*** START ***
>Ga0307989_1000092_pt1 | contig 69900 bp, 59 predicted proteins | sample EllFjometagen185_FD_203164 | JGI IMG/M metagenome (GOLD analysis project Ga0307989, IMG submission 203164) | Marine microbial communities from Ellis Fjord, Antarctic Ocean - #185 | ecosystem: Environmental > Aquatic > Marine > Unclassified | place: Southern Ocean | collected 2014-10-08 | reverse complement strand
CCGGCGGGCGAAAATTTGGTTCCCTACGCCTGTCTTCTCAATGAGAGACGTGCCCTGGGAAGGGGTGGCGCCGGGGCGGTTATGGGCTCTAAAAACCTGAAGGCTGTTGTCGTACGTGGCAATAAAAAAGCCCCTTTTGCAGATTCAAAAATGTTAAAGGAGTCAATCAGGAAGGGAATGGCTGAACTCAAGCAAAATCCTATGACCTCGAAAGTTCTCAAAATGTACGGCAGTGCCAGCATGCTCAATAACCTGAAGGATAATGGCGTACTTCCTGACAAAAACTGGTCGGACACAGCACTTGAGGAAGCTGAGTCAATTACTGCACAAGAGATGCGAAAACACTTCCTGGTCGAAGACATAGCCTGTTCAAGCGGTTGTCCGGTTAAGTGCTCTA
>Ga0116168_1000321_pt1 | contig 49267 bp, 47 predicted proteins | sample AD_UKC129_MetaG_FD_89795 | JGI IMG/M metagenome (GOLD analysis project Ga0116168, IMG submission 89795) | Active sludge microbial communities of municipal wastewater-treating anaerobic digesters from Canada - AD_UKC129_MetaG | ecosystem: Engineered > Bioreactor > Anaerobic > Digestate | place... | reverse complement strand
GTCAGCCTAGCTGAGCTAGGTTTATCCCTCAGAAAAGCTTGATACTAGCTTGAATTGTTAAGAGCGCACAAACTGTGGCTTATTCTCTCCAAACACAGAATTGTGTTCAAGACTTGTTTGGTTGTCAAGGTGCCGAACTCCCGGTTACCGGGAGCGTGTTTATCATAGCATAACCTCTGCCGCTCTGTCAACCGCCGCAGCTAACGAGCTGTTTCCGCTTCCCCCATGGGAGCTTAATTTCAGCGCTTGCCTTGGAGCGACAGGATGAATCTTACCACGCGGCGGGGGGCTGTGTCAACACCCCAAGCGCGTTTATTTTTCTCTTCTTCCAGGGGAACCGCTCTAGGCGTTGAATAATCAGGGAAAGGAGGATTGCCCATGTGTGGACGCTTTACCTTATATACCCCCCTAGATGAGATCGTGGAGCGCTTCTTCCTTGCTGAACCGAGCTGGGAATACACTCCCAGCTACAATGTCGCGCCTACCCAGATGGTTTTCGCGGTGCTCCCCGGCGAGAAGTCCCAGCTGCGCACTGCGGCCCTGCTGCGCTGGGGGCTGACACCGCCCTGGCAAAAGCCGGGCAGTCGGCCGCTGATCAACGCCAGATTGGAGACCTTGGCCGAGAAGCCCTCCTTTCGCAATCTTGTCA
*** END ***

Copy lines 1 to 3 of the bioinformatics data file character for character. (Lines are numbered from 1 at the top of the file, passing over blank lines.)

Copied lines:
>Ga0307989_1000092_pt1 | contig 69900 bp, 59 predicted proteins | sample EllFjometagen185_FD_203164 | JGI IMG/M metagenome (GOLD analysis project Ga0307989, IMG submission 203164) | Marine microbial communities from Ellis Fjord, Antarctic Ocean - #185 | ecosystem: Environmental > Aquatic > Marine > Unclassified | place: Southern Ocean | collected 2014-10-08 | reverse complement strand
CCGGCGGGCGAAAATTTGGTTCCCTACGCCTGTCTTCTCAATGAGAGACGTGCCCTGGGAAGGGGTGGCGCCGGGGCGGTTATGGGCTCTAAAAACCTGAAGGCTGTTGTCGTACGTGGCAATAAAAAAGCCCCTTTTGCAGATTCAAAAATGTTAAAGGAGTCAATCAGGAAGGGAATGGCTGAACTCAAGCAAAATCCTATGACCTCGAAAGTTCTCAAAATGTACGGCAGTGCCAGCATGCTCAATAACCTGAAGGATAATGGCGTACTTCCTGACAAAAACTGGTCGGACACAGCACTTGAGGAAGCTGAGTCAATTACTGCACAAGAGATGCGAAAACACTTCCTGGTCGAAGACATAGCCTGTTCAAGCGGTTGTCCGGTTAAGTGCTCTA
>Ga0116168_1000321_pt1 | contig 49267 bp, 47 predicted proteins | sample AD_UKC129_MetaG_FD_89795 | JGI IMG/M metagenome (GOLD analysis project Ga0116168, IMG submission 89795) | Active sludge microbial communities of municipal wastewater-treating anaerobic digesters from Canada - AD_UKC129_MetaG | ecosystem: Engineered > Bioreactor > Anaerobic > Digestate | place... | reverse complement strand